Tuesday, July 18, 2017

Match Thoughts

The 1911 .45 ACP is been described as the premiere gun fighting tool to which all others are compared and king of the feed ramp jam.  That is why I don’t carry a 1911 .45ACP.  

But they are fun to shoot.  There are few legal pleasure greater than hammering steel plates with a 1911 .45.

1911 Only
I recently shot a Single Stack Classic at a local range.  Considering the difficulties, it was a great match.  The difficulties?  Recent renovations and a very wet spring and summer have left one range too swampy to use.  But that’s another topic.

.45 ACP match
Everything you could ask for, steel,  hostages and shoot targets


Most of the targets were relatively close, just over 10 yards in distance.  These are distances most of us non-law enforcement and non-combat citizens will find our conflicts limited to.  Still, it’s not a bad idea to assure yourself you can hit at longer distances.  While I don’t expect to slug it out with a rifleman at 100 yards, 20 yards isn’t unreasonable.  Next time you’re at the range see what kind of group you can shoot at 20 yards with your carry gun.


.45 acp match
Weak hand only

The match had a variety of CoF which were at times complex.  For those of us who routinely double tap every target we see as we pie a corner, the instructions could trip you up.  One string required that each target of four targets get one shot before returning to the first target to shoot it a second time.  This was the reef I kept sailing into.

Despite my poor performance, I like it because forcing your mind to step outside your habits is good for the armed citizen.


.45 ACP match
Shoot three targets off each star and knock over the tombstone poper

 Double taps vs boarding house rules (Everyone gets one before seconds)
I once watched Ken Hackathorn demo the timed difference between shooting a double tap on two side-by-side targets or shooting each one once and then a second time.  Both strings resulted in two rounds in the center of mass and the time difference was in the hundreds of a second.  Not enough to affect your survival.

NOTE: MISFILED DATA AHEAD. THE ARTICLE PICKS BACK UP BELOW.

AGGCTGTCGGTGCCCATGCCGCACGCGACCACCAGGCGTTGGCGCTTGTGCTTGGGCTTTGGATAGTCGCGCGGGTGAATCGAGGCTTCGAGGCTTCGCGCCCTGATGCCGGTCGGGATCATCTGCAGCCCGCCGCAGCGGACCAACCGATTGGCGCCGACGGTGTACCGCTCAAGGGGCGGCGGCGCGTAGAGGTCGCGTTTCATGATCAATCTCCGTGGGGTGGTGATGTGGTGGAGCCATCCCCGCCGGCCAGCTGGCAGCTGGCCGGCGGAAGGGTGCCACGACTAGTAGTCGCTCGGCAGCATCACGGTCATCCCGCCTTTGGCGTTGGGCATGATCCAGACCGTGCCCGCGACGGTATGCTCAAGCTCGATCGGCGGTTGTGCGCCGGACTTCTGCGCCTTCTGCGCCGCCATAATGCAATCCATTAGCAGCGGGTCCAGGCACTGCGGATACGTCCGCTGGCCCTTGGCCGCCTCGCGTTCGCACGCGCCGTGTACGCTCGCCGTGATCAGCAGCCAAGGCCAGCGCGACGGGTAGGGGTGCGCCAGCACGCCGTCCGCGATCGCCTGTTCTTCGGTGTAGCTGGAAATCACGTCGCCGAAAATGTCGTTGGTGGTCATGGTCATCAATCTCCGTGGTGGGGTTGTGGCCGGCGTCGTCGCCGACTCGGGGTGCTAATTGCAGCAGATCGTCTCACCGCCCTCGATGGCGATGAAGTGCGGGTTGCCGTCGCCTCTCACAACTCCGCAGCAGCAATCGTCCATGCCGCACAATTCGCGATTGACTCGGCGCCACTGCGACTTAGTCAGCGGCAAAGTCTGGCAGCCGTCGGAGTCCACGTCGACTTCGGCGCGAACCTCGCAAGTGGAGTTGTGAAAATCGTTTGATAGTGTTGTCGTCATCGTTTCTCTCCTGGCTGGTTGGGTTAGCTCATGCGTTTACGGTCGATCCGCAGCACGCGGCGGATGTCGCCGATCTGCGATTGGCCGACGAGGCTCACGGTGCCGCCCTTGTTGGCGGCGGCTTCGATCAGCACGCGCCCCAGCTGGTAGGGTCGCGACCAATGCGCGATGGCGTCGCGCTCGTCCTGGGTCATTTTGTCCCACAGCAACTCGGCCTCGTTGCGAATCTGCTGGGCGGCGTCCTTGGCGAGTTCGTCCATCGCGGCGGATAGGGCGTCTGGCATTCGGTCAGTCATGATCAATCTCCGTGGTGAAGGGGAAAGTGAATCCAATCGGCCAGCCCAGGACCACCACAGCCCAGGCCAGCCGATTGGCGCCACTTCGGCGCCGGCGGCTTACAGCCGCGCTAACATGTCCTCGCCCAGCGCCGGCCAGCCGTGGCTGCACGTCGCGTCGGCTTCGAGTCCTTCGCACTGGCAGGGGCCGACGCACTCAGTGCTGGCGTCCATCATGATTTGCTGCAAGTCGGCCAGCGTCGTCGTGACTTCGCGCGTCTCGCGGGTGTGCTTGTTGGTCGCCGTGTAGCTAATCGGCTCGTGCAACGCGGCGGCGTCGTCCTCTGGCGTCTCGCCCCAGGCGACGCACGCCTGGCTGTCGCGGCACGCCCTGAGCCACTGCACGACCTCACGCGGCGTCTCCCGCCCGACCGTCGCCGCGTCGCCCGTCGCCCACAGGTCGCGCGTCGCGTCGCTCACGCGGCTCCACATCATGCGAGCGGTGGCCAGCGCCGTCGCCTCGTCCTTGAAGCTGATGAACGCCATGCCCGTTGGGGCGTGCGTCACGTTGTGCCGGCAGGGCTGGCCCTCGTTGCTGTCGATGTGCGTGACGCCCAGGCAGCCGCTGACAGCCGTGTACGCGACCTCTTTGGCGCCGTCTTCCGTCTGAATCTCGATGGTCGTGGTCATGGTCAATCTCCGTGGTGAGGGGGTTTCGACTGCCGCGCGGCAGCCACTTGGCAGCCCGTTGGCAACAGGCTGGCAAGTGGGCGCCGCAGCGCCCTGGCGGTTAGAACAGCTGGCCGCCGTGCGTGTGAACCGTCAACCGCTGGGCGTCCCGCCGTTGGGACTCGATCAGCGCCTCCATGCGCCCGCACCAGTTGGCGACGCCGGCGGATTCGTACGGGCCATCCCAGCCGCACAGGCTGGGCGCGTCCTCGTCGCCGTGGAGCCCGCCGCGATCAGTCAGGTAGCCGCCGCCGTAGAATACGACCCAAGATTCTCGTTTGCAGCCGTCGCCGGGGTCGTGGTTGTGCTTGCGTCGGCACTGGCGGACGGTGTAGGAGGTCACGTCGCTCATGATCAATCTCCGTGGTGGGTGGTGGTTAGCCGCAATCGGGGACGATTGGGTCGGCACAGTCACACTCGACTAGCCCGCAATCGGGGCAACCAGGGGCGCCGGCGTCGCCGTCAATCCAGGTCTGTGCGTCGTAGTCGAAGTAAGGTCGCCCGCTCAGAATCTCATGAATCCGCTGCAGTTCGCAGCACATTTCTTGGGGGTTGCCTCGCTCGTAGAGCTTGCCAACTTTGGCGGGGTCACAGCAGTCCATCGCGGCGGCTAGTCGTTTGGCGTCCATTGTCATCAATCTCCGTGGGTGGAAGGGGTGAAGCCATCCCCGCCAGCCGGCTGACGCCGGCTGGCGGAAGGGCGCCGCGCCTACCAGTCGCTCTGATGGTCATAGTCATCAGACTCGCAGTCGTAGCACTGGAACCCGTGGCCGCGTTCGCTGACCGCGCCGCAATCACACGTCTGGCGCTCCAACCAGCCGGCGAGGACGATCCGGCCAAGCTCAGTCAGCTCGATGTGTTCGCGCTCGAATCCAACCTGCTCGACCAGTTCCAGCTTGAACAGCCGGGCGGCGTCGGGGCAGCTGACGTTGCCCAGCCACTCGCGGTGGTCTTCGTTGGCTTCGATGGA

But Ken knew there were only two targets.  What if there were four? Would the time difference become significant?  Would the elapsed time required to giving two rounds to each of three assailants, as compared to one round each, make a difference to a fourth assailant?  One of the question you want to ponder is "Does an armed and wounded assailant become easier to deal with or not?"

What if you didn’t know how many, but suspect more than one assailant?  What if you dropped your reload going out the door and all you had was what’s in your fist? 

I’m suggesting, especially to myself, don’t let ridged concepts involving tactical shooting prevent you from seeing opportunities and potential.


The things you see

Just wrong
Do what you want dude, but that's just wrong.
I’m a little dogmatic on some things.  Extra magazines should be carried weak side, base plate up and bullet tips forward.  Experience has taught me that a second (or third) magazine carried on the strong side has advantages, like when your weak side is jammed against cover and those magazines are blocked.  Still, I ran into a shooter who carried them facing backwards bullet tips down.  You can do whatever you want, but that’s just plain wrong.

Holsters
Kydex holsters
My newest holster   Anyone who doesn't have several holsters for each gun just doesn't get out enough!
I just got new holsters from Ricky’s Holsters.   I got one for my Springfield Champion 1911 in gray Kryptek Kydex as well as a double mag carrier.  They are very cool and Ricky does amazing work.  There is a high level of attention to detail and a deep interest to make sure you get what you want.  I wanted blue rivets and that’s what I got.  I purchased one in black earlier for my Glock with a gun light.  It’s larger than most of his holsters, but it really fits my need.

Translucent holster for Springfield 1911
Translucent!  It really shows off the gun!


My wife is an early adopter (well, maybe not) but she had a holster and double mag carrier made for her Springfield 1911 from transparent kydex. 

Translucent magazine carriers

They are stunning!  It sure answers the question “What’s in your holster?”

Visit Ricky at:

https://www.facebook.com/Rickysholsters/

Thursday, July 6, 2017

Life Preserver